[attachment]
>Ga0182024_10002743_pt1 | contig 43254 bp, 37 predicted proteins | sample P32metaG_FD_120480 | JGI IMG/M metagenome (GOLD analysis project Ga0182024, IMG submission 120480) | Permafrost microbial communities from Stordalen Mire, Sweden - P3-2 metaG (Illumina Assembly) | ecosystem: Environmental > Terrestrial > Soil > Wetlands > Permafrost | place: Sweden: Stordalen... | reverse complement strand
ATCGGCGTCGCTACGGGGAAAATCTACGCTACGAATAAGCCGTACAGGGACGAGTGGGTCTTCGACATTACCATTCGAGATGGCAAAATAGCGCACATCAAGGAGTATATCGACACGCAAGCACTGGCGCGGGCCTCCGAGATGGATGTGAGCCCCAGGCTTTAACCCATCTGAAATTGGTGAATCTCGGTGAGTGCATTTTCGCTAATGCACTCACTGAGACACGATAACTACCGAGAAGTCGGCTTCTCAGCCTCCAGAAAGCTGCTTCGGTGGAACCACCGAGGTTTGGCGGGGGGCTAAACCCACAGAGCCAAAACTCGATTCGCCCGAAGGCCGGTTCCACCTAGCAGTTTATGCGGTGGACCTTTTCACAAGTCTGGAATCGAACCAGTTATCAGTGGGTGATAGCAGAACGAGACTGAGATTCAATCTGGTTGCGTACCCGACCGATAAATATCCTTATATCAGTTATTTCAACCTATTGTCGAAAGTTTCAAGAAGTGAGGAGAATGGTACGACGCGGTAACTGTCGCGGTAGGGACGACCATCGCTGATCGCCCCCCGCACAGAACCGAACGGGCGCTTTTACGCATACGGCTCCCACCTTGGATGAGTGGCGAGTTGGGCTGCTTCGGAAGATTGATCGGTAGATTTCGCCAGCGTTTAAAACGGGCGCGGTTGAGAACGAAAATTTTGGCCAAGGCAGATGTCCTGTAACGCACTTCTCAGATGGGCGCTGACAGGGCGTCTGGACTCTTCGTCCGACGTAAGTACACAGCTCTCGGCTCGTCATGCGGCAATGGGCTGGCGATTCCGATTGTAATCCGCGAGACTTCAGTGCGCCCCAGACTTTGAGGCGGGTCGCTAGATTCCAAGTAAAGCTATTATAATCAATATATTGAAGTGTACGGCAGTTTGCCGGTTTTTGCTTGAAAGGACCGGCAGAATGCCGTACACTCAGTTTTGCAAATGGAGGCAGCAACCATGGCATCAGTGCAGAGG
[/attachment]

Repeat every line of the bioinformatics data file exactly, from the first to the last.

>Ga0182024_10002743_pt1 | contig 43254 bp, 37 predicted proteins | sample P32metaG_FD_120480 | JGI IMG/M metagenome (GOLD analysis project Ga0182024, IMG submission 120480) | Permafrost microbial communities from Stordalen Mire, Sweden - P3-2 metaG (Illumina Assembly) | ecosystem: Environmental > Terrestrial > Soil > Wetlands > Permafrost | place: Sweden: Stordalen... | reverse complement strand
ATCGGCGTCGCTACGGGGAAAATCTACGCTACGAATAAGCCGTACAGGGACGAGTGGGTCTTCGACATTACCATTCGAGATGGCAAAATAGCGCACATCAAGGAGTATATCGACACGCAAGCACTGGCGCGGGCCTCCGAGATGGATGTGAGCCCCAGGCTTTAACCCATCTGAAATTGGTGAATCTCGGTGAGTGCATTTTCGCTAATGCACTCACTGAGACACGATAACTACCGAGAAGTCGGCTTCTCAGCCTCCAGAAAGCTGCTTCGGTGGAACCACCGAGGTTTGGCGGGGGGCTAAACCCACAGAGCCAAAACTCGATTCGCCCGAAGGCCGGTTCCACCTAGCAGTTTATGCGGTGGACCTTTTCACAAGTCTGGAATCGAACCAGTTATCAGTGGGTGATAGCAGAACGAGACTGAGATTCAATCTGGTTGCGTACCCGACCGATAAATATCCTTATATCAGTTATTTCAACCTATTGTCGAAAGTTTCAAGAAGTGAGGAGAATGGTACGACGCGGTAACTGTCGCGGTAGGGACGACCATCGCTGATCGCCCCCCGCACAGAACCGAACGGGCGCTTTTACGCATACGGCTCCCACCTTGGATGAGTGGCGAGTTGGGCTGCTTCGGAAGATTGATCGGTAGATTTCGCCAGCGTTTAAAACGGGCGCGGTTGAGAACGAAAATTTTGGCCAAGGCAGATGTCCTGTAACGCACTTCTCAGATGGGCGCTGACAGGGCGTCTGGACTCTTCGTCCGACGTAAGTACACAGCTCTCGGCTCGTCATGCGGCAATGGGCTGGCGATTCCGATTGTAATCCGCGAGACTTCAGTGCGCCCCAGACTTTGAGGCGGGTCGCTAGATTCCAAGTAAAGCTATTATAATCAATATATTGAAGTGTACGGCAGTTTGCCGGTTTTTGCTTGAAAGGACCGGCAGAATGCCGTACACTCAGTTTTGCAAATGGAGGCAGCAACCATGGCATCAGTGCAGAGG